Lesson #3: It’s great to be here. Somewhere in the world right now a child is dying from hunger. Somewhere right now a woman is being brutally raped and beaten, perhaps by a robber driven to madness and desperation, perhaps by a soldier or policeman who knows that he is “above the law”, perhaps by a sweatshop owner as “a condition of employment”. There’s a great many things wrong with this country, and I consider it my patriotic duty to discuss them, but never let it be said that I’ve forgotten that I’m damn lucky to be an American.

Think about it. And remember to file by the fifteenth.

An Accidental Manifesto: My Reply to a Reader 

Since starting this web log, I have been gratified and humbled by the large amount of emails I have received. Many of these could be lumped together under the heading “And you call yourself a libertarian!”, and the following is no exception. What distinguishes this email from many of the others I get is its unusually high content of intelligence, reason, and civility. As such, I feel this discussion is worth making public… Jason S., enjoy your fifteen minutes. ;-)

The back story: I wrote a piece in November on the FCC’s wireless number portability initiative, which grants consumers (not cellular companies) ownership of their own phone numbers. Rather than condemn this government “meddling” in the marketplace, as many libertarians are wont to do, I praised it for encouraging choice and competition. Jason tells of a similar measure enacted in Australia, and then shares his rather interesting opinion as to what my support of such regulations means:

Your intuition that this FCC measure is the right thing is correct; it is also, alas, the thin end of the wedge for your eventual deconversion from libertarian ideology.... I don't have to remind you that Libertarianism, as defined by its own proponents, is the absolutist position that the government should back out of all intervention in the free market beyond enforcing voluntary contractual arrangements. Once you back down from the absolute position that all federal regulation is bad, the debate becomes not whether government intervention in the economy is justified, but merely a debate about what kinds of government intervention are justified, and a concern to separate good interventions from bad ones. A debate, in other words, based [on] the orthodox belief, held by liberals and conservatives alike, that the government has a role in intervening in society, and that the only thing to be settled is what kinds of interventions are appropriate.

My response: I disagree with your assessment, and it seems to me that our differing definitions of “libertarianism” are the crux of the disagreement. As historian Jacques Barzun has said, “The history of ideas is a string of nicknames. They may start as a crude insult, or again they may carry a fairly definite meaning; even so, they will soon degenerate.” I freely concede that the popularized version of American libertarianism – the “big L” ideology advanced by the Rand-Rothbard wing of the movement – is not far from the “absolutist position” you describe. However, the classical liberal ideals I hold dear are also, in my mind at least, best nicknamed “libertarian”, despite their departure from that ideology. Also, I firmly believe that nearly all libertarians consider the illegality of human slavery and restrictions on the sale of nuclear weapons to be acceptable federal interventions (despite a few ridiculous writings to the contrary).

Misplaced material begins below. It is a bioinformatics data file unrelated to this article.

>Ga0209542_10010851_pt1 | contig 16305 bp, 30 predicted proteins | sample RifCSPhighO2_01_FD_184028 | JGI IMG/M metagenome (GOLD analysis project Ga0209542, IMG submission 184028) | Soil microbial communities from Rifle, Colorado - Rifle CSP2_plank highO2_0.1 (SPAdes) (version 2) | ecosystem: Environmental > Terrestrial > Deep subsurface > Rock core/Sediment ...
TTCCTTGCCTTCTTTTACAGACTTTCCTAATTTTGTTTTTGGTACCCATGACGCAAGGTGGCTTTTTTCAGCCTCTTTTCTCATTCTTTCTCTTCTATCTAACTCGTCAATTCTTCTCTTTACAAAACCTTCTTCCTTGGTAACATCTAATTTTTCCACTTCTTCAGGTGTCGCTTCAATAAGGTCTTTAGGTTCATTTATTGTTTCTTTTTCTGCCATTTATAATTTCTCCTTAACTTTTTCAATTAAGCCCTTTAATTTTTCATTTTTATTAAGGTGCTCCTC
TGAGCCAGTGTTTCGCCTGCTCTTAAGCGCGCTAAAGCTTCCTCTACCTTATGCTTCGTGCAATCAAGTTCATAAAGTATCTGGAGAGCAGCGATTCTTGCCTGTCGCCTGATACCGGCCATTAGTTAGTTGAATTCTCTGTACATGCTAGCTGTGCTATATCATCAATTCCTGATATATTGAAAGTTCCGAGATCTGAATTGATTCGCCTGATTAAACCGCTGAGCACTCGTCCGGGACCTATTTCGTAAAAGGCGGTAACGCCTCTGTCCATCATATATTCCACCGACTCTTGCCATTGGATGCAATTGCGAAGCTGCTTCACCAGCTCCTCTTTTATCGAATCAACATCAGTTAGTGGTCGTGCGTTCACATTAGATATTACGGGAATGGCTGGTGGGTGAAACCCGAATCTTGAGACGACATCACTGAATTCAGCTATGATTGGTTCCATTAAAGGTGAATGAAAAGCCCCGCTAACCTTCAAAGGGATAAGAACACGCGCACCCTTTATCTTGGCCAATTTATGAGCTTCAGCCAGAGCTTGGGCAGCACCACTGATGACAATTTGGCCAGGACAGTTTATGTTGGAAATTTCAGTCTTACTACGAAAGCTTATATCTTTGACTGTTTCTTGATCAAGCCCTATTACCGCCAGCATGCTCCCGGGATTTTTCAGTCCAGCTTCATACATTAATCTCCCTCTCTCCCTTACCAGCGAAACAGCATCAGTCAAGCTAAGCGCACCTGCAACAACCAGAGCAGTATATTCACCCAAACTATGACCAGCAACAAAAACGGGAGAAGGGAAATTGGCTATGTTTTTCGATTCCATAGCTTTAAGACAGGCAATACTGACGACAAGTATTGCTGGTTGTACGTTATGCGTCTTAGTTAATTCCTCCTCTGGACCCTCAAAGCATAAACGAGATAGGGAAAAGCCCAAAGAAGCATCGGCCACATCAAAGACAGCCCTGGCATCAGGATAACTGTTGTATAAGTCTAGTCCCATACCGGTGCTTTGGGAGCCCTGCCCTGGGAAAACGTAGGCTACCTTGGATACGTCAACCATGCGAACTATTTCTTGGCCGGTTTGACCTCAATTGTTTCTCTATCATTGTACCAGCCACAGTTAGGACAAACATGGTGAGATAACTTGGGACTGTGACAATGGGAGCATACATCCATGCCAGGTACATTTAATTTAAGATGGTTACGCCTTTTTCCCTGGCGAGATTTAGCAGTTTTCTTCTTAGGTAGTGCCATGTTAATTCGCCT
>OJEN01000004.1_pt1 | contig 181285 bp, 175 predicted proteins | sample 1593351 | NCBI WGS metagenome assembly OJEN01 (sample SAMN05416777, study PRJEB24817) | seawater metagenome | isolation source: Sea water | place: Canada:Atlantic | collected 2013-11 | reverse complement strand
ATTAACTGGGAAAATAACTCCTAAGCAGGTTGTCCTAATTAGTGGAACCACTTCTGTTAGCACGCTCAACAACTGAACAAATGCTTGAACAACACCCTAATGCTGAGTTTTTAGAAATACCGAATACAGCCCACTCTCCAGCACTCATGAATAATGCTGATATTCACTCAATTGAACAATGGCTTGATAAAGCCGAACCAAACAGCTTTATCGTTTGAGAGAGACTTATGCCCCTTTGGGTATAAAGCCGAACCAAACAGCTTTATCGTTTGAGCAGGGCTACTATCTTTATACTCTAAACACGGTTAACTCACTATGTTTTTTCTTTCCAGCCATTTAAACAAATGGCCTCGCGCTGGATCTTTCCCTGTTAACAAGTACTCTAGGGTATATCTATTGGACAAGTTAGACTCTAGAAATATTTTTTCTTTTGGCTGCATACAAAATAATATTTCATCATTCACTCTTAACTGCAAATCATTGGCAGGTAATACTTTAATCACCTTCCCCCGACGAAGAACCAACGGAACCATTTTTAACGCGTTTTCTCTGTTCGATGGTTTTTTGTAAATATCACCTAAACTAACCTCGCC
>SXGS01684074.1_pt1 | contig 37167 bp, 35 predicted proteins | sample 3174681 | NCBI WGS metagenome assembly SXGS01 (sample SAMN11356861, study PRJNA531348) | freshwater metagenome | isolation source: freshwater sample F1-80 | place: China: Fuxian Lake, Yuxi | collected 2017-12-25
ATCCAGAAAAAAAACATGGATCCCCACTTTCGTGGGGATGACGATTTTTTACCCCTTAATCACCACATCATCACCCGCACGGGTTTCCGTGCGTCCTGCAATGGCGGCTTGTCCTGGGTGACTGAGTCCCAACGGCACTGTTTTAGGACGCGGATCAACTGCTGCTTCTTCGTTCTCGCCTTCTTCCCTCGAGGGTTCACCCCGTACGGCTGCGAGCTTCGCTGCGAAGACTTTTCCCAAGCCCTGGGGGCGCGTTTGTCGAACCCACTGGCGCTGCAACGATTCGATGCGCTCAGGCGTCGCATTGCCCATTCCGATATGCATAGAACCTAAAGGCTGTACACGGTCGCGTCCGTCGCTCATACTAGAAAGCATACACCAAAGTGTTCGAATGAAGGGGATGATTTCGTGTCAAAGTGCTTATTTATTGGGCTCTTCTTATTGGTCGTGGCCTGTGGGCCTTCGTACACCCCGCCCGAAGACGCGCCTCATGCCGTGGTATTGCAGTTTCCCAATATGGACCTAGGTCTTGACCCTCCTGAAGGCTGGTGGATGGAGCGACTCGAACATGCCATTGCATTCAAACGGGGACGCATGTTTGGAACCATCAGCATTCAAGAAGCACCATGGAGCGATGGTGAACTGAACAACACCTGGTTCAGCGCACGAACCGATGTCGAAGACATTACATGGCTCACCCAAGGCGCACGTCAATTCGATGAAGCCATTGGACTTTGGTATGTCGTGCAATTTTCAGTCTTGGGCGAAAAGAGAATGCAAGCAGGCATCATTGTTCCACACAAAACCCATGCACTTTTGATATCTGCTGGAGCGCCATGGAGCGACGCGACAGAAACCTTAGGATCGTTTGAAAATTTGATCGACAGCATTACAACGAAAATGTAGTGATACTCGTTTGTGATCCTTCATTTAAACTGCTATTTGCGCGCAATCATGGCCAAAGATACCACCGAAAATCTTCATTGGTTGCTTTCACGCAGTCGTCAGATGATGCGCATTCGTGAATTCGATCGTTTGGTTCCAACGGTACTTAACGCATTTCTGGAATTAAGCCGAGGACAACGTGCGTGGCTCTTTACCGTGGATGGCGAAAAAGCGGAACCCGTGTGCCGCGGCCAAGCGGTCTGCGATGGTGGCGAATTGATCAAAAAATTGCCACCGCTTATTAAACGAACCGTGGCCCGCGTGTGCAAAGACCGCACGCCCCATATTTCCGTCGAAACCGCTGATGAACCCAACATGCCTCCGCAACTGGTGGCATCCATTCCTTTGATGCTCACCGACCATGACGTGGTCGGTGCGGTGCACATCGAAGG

If you approve of even this teensy-tiny regulation, I'm afraid you are not a "heretical" or an "ideological impure" libertarian. You are, in fact, no libertarian at all. All those elegant syllogisms, all those perfectly structured arguments, all that elaborate theoretical analysis about "self ownership" and "autonomy" and "initiation of force" falls down in a crashing heap of broken logic. This single counterexample destroys the general principle that government regulation constitutes morally unjustified "initiation of force." And this is a bedrock principle, my friend. To question it is to question a foundation stone of the ideology.

My response: Again, it all comes down to how we define our terms. I recognize that your definition of libertarianism is valid to some, and my “bedrock principles” obviously differ from those, hence my satirical characterization of them as “heretical”, “irrational”, and “impure”. It is also why I hint at another equally important “ism” in the title of this blog.

If there is no reason to believe that libertarian analysis of government regulation is correct there is no reason to accept any other aspect of libertarian thought, because it all stems from the same set of loaded propositions. To reject the theory is to strip all moral and intellectual force from the conclusions.

My response: Not so! How Aristotelian your world must be, that all truth must spring from irrefutable axioms! Even the bourgeois oppressor must admit that Marx had a point! My own mockery of these “loaded propositions” – “Regulation. Force. The horror!” – was intended to illustrate that libertarian analysis does in fact have intellectual value and moral force, but that attempting to fix the facts to fit the axioms is akin to explaining Mars’ retrograde motions using a geocentric map.